Virgil “Fire” Trucks, 1917-2013

Virgil Trucks, who won 177 games from 1941-58, mainly for Detroit, died last Saturday at the age of 95. (Click for obituaries from the Detroit Free Press, Washington Post, New York Times; read his SABR Bio.)

Trucks might be known best for a trio of quirky feats:

 

— In 1952, age 35, Trucks threw 2 no-hitters, against the Senators and then the Yankees. In between, he tossed a 10-K one-hitter, with the hit by the game’s first batter, Eddie Yost. But Trucks won just 2 other games all year, finishing at 5-19, 3.97 (while Detroit went 50-104, their worst record to date). It’s the only live-ball season with 25+ starts, 3+ shutouts and no more than 5 wins. All three gems were 1-0 wins, with only 13 hits by the Tigers. Vic Wertz ended the first no-no with a 2-out walk-off HR in the 9th. The other was scoreless into the 7th, the run driven in by Bud Souchock, and ended on a groundout by Hank Bauer, snapping his 13-game hit streak.

After Trucks turned the trick in 1952, there wasn’t another no-hitter in Tiger Stadium until 1973 (then there were two), nor in Yankee Stadium until 1983. His 1-hitter in Fenway ’54 might have been the first no-hitter there since 1926. (Mel Parnell finally snapped that streak in 1956.)

— In 1945, after missing almost 2 full years in the service, he was discharged just in time to pitch the last game of the regular season, a 5-inning no-decision. Four days later, after Detroit was shellacked in the World Series opener, Trucks went the distance in game 2, won by Hank Greenberg’s 3-run HR off Hank Wyse. I can’t tell how many pitchers won a WS start without winning any in the regular season, but it can’t be many.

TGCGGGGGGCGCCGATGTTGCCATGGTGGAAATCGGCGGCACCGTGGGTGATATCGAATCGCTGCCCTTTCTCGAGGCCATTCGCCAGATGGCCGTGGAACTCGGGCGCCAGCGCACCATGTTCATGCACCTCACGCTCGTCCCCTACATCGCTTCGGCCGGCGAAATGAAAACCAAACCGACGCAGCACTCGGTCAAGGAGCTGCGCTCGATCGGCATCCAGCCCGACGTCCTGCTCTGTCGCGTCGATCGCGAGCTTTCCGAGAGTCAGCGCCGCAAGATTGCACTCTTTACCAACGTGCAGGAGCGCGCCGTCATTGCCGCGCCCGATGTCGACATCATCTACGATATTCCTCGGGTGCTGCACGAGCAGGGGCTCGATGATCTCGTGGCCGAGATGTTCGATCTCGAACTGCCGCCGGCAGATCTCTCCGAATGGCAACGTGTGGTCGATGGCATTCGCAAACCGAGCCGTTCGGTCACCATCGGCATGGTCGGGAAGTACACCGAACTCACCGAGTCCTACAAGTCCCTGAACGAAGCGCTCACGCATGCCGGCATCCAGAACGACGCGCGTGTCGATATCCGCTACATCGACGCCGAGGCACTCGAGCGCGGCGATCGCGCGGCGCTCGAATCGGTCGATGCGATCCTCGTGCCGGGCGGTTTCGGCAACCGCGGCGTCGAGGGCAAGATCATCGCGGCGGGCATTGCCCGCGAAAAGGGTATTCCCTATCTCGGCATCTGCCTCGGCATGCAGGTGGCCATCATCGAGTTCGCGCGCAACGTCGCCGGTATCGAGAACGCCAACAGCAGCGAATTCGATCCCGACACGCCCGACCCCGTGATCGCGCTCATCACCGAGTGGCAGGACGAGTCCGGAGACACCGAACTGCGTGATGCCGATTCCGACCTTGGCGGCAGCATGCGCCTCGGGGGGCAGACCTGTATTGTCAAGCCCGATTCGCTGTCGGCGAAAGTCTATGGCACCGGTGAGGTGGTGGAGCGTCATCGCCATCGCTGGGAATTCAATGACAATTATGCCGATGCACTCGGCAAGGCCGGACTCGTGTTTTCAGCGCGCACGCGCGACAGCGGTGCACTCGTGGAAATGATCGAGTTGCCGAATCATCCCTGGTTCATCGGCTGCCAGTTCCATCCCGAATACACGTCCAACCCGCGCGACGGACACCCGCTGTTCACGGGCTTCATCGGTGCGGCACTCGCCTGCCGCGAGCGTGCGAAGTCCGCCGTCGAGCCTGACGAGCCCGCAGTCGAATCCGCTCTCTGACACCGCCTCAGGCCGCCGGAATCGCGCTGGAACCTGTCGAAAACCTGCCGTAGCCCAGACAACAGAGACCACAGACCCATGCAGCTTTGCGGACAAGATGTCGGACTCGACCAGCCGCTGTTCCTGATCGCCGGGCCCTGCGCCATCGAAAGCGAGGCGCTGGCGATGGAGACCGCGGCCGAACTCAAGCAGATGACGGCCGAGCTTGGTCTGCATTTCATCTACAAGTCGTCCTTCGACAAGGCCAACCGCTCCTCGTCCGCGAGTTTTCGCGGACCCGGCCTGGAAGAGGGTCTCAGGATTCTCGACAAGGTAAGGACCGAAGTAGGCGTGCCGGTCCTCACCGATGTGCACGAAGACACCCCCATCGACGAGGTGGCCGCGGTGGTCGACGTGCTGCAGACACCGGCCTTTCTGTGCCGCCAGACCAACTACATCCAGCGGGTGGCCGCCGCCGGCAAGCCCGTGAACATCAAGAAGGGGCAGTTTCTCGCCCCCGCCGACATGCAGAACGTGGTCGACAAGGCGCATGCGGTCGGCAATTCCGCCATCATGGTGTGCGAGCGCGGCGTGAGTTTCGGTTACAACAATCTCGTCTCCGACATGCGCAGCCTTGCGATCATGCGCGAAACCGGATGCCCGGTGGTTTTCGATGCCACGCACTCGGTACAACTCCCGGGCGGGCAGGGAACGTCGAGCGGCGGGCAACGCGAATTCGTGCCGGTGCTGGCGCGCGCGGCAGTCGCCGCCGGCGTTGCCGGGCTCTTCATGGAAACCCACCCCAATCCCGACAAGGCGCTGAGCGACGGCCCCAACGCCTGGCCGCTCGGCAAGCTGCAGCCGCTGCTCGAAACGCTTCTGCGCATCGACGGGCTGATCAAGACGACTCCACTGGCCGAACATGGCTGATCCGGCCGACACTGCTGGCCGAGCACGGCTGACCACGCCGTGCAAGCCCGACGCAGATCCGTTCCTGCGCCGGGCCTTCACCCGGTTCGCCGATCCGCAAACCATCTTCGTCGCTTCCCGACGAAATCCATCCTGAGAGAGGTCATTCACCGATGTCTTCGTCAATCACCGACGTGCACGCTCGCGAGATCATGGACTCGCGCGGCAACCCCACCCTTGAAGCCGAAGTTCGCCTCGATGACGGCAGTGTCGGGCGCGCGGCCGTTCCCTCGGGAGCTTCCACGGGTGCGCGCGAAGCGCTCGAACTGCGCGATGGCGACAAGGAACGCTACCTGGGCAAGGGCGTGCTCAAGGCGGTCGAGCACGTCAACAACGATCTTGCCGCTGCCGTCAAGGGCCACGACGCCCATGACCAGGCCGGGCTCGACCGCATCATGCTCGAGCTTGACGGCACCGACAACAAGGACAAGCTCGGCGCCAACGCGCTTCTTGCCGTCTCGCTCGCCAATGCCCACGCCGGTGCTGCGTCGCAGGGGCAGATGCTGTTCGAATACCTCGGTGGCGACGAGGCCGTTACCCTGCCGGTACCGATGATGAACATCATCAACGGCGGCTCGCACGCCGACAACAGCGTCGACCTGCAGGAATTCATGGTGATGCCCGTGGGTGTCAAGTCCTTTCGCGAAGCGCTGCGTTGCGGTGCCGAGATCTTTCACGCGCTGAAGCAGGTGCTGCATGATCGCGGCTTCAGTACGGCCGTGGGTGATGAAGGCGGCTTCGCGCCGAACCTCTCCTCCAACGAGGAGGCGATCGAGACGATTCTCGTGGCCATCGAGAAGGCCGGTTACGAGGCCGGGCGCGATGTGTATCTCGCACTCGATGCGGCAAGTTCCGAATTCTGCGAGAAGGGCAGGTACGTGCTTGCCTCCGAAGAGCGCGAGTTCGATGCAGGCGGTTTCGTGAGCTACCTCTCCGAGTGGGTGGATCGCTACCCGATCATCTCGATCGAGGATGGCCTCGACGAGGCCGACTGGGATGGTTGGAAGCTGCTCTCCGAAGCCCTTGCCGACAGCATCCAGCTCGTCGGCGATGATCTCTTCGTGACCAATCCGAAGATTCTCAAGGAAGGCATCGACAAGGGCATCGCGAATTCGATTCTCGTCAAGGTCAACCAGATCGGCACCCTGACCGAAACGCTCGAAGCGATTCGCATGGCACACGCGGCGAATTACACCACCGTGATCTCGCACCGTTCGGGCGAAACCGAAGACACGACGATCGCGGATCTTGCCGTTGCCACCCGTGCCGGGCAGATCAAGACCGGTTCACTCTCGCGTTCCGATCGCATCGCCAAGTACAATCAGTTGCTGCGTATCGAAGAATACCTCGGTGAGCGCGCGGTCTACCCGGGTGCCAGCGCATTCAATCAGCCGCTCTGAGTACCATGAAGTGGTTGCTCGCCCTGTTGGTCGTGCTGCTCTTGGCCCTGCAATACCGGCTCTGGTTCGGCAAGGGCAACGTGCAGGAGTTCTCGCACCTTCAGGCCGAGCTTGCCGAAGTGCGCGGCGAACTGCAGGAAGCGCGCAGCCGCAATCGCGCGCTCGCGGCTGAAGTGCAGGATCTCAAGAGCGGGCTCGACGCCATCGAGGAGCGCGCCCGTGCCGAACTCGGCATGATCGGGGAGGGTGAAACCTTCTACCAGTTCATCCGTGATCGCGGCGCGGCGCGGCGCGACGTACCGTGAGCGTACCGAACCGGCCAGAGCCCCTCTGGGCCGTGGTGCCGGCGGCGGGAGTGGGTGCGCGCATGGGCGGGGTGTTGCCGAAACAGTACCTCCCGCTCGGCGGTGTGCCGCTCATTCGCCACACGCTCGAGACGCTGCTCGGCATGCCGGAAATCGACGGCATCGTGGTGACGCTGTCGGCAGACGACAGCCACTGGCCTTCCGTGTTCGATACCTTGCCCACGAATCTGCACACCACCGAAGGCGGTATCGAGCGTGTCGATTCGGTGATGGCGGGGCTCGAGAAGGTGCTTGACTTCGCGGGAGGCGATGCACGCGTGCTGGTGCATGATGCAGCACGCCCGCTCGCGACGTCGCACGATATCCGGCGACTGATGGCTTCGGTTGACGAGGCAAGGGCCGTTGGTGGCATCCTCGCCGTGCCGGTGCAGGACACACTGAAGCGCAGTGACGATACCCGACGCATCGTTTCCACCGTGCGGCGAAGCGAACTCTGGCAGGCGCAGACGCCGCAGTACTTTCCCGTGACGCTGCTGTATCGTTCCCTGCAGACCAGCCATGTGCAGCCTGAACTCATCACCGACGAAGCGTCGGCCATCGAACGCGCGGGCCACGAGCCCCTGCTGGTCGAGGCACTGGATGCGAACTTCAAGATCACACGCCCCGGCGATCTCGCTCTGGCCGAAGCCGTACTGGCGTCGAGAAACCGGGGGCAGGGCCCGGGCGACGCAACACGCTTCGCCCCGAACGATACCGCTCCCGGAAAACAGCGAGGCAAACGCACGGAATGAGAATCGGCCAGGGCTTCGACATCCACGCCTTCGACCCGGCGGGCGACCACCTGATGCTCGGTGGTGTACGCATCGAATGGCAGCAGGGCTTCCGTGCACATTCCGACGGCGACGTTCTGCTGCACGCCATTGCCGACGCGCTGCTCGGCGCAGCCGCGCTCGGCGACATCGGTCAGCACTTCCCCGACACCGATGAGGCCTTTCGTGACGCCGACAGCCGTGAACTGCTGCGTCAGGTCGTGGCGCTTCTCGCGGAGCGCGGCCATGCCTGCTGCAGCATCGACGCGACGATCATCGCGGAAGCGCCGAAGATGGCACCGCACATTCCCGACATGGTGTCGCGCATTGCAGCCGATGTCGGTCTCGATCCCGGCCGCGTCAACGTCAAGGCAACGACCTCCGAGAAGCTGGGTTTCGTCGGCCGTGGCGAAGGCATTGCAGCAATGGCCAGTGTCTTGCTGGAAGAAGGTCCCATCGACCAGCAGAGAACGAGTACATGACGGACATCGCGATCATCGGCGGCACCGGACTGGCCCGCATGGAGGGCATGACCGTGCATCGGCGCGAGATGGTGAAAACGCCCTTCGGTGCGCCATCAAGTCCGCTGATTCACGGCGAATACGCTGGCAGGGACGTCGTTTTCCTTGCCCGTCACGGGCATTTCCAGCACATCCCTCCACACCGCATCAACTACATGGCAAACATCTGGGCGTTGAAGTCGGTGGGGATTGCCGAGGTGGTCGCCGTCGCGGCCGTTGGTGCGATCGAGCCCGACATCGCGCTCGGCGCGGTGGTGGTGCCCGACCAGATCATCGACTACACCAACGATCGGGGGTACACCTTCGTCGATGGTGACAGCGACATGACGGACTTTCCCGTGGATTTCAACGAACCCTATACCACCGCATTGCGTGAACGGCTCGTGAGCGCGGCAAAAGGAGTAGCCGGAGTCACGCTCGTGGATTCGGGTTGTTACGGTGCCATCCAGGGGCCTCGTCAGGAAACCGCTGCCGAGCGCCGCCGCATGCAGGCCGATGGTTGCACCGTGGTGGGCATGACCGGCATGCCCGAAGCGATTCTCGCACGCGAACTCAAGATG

Much the same thing happened at the start of his pro career, according to Bill James in the Historical Baseball Abstract. He signed too late to appear in the regular season, but tossed two 3-hit shutouts in the playoffs.

— After Trucks went 5-19 in ’52, Detroit dealt him to the Browns, who sent him along to the White Sox at the June deadline. He went 15-5 with Chicago, becoming one of the few in modern times to win 20 while changing teams during the year.

He nearly won 20 again in ’54, starting at a 17-5 clip, with two 1-hitters — in Fenway Park and Tiger Stadium, hits by batting champs Billy Goodman and Harvey Kuenn — but he faded to 19-12. He’d never bag another 20-win year.

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Where have you gone, Joltin’ Joe’s foes?

On noticing that Trucks began his 17-year career in 1941 with Detroit, I briefly wondered if he had pitched to Joe DiMaggio during the streak. But no; Virgil pitched just once that year, against the White Sox.

In fact, there seems to be no one living who faced Joe D. in ’41, according to the Baseball-Reference database. Fred Caligiuri, now 94, is the last surviving AL pitcher from that season, and he didn’t face the Yankees.

This got me thinking, naturally …

There’s no one left who pitched in the majors to Babe Ruth (final year, 1935; last living pitcher, Rollie Stiles, died 2007); or Lou Gehrig (1939; Bob Feller, died 2010); or Rogers Hornsby (1937; also Feller).